LIVE REVIEW: NOFX, Comeback Kid, Anti-Flag, Lagwagon, Hatfield, UK, 28/05/2023
Photo Credit: Susan Moss
NOFX have always had a long-standing relationship with Hatfield and Leeds. Having had the infamous Punk In Drublic stage situated on both Slam Dunk Festival sites over the years, named after their fifth studio album, to say NOFX’s love with Slam Dunk Festival felt like a match made in heaven is an understatement. So as the long-standing punk icons wrap up a forty-year long career built on borderline inappropriate sarcasm, flippant wit and punk anthems that will stand the test of time and last the next forty years, when charismatic frontman Fat Mike swaps the snarky comments for a moment of sentimental solitude midway through the bands final UK shows down in Hatfield saying, “It just feels weird saying we are never playing Hatfield again” you can’t help but think he means it.
And with a little help from their friends in Comeback Kid, Anti-Flag, Lagwagon and beyond, a gathering of bands a Tony Hawk Pro Skater Soundtrack would be proud of, NOFX wave goodbye to the UK, proving they have been no punk-rock cliché the past forty years.
Mohawks, check pants with chains hanging off them and leather jackets painted with beers not bombs litter Hatfield, the day after annual dual day festival Slam Dunk South took place, luckily there was no hour-long food queues or backlog of cars piling into the car park by the time Canadian hardcore collective Comeback Kid comes onto stage. “We are Comeback Kid from Canada and we came a long way to be here” that’s Comeback Kid’s vocalist Andrew Neufeld moments before the band unleash a chaotic live version of their set opener Heavy Steps.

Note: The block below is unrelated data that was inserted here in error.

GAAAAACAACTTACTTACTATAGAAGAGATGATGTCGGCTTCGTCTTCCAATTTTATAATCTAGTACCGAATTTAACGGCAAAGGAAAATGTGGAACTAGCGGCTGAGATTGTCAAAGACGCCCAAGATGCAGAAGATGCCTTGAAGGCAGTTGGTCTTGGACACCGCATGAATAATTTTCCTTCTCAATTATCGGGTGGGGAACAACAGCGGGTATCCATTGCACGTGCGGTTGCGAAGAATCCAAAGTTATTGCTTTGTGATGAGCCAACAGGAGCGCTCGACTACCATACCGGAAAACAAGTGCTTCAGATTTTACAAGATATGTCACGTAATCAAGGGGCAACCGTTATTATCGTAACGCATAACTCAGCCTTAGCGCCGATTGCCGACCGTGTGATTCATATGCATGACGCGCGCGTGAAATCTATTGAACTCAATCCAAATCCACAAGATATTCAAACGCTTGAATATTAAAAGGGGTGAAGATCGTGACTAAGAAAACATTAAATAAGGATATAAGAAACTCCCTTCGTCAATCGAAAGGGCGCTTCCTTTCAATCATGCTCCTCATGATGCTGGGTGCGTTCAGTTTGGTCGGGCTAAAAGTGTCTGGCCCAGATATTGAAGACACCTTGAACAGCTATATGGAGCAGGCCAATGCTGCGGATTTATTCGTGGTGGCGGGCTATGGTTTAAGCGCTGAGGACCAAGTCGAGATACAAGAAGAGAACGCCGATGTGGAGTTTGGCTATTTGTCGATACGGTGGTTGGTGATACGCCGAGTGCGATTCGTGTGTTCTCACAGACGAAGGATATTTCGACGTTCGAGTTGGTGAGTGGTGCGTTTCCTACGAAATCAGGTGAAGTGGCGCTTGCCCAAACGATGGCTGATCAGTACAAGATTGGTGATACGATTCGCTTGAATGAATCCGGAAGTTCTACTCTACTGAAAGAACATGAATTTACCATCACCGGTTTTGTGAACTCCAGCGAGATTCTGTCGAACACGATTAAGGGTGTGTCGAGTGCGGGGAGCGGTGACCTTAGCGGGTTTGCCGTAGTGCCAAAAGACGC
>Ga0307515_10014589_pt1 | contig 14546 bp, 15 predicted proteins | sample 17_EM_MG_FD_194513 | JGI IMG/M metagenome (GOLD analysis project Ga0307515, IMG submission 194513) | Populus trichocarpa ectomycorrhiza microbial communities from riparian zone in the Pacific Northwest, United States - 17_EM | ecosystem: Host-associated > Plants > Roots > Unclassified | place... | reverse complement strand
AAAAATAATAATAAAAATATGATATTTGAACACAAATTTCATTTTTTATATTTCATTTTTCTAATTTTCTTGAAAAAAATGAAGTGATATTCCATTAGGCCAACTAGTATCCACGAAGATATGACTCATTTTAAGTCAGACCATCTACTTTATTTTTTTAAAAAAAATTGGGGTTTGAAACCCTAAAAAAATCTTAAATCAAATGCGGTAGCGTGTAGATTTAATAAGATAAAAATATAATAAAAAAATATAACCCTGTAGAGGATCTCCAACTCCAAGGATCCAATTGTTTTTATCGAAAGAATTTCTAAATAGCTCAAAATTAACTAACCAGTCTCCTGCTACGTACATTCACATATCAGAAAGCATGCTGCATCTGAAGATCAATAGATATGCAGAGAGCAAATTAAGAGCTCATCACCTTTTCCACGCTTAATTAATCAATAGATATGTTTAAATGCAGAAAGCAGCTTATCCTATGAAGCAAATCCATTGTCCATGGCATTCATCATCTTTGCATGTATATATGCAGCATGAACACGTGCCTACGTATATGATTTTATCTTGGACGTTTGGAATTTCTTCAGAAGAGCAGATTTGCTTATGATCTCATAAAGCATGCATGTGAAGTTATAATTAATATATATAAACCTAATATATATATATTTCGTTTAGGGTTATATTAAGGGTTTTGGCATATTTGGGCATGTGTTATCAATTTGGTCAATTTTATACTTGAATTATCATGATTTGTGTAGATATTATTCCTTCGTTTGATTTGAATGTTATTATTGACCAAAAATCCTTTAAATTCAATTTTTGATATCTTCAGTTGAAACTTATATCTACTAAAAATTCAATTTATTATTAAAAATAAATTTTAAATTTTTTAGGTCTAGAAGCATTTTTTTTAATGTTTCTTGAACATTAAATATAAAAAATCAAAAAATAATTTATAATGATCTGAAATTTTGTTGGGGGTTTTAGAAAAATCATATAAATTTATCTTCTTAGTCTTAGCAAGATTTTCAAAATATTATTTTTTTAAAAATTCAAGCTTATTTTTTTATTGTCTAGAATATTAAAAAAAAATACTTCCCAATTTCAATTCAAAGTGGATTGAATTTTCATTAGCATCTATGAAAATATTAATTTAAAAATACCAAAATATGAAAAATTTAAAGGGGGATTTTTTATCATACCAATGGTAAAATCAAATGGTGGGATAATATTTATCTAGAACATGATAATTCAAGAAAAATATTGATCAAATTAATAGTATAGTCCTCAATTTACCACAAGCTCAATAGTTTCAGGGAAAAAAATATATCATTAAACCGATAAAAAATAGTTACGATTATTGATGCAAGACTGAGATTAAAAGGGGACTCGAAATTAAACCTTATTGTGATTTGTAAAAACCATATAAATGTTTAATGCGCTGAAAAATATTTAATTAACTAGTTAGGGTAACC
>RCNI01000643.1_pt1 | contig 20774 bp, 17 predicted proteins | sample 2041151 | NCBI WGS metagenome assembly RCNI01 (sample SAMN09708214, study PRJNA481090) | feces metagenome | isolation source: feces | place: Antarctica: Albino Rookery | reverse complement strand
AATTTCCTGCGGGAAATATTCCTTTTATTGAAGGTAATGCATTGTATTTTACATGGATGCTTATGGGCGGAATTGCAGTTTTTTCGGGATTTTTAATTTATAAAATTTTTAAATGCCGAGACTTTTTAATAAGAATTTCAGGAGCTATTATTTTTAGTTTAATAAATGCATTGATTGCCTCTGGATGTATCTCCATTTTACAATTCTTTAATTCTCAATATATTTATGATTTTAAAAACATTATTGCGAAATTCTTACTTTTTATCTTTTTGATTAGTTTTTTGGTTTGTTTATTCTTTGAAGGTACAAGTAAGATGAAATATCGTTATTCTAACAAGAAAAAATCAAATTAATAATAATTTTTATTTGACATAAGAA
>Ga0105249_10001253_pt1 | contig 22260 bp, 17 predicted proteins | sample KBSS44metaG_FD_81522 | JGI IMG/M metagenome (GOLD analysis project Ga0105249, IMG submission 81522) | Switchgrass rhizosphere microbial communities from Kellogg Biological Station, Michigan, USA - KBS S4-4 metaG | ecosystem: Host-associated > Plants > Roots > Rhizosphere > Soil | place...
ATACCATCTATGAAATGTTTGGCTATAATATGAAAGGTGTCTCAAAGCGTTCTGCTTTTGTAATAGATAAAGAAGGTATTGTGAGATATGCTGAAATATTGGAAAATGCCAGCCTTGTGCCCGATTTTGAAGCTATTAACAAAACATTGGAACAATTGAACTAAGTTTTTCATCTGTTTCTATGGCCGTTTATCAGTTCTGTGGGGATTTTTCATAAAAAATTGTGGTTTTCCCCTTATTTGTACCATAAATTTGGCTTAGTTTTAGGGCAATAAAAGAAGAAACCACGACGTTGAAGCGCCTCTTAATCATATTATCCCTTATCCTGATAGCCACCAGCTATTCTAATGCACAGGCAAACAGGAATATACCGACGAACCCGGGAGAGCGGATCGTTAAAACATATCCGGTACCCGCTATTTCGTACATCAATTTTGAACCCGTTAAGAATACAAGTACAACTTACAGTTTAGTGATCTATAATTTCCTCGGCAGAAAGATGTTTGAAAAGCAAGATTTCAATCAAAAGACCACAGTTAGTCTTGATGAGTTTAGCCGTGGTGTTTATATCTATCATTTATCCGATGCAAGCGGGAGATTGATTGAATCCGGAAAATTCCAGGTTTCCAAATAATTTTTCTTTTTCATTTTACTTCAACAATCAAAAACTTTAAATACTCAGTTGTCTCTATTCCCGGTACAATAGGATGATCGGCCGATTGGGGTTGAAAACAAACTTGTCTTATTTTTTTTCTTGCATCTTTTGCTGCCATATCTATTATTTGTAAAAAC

It’s not very punk when there is an abnormally large gap separating a band from their fans, especially when bands from the hardcore punk scene such as Comeback Kid and Anti-Flag are coming off the back of playing shows at Bear Cave or The Fleece, in the words of Neufeld there “is a moat between us, if I came down would you make it worth my while?” before he bounds down into the crowd screaming the lyrics to Wake The Dead, battling a borage of oncoming crowd surfers by doing what any good hardcore singer does, shoving the mic in fans faces and letting them do all the screaming. 8/10
One major thing that is noticeable during every band’s set preceding NOFX’s is that every band before NOFX was influenced by NOFX. That’s the legacy they leave in their wake. Whether it be Comeback Kid commenting “make some noise for the bands coming after us in Lagwagon and NOFX. We all grew up on those bands” or Anti-Flag’s bassist Chris 2 perched behind NOFX during their final hurrah, looking at the band that arguably shaped, sculpted and influenced his. And it was the Pittsburgh punks’ time up next.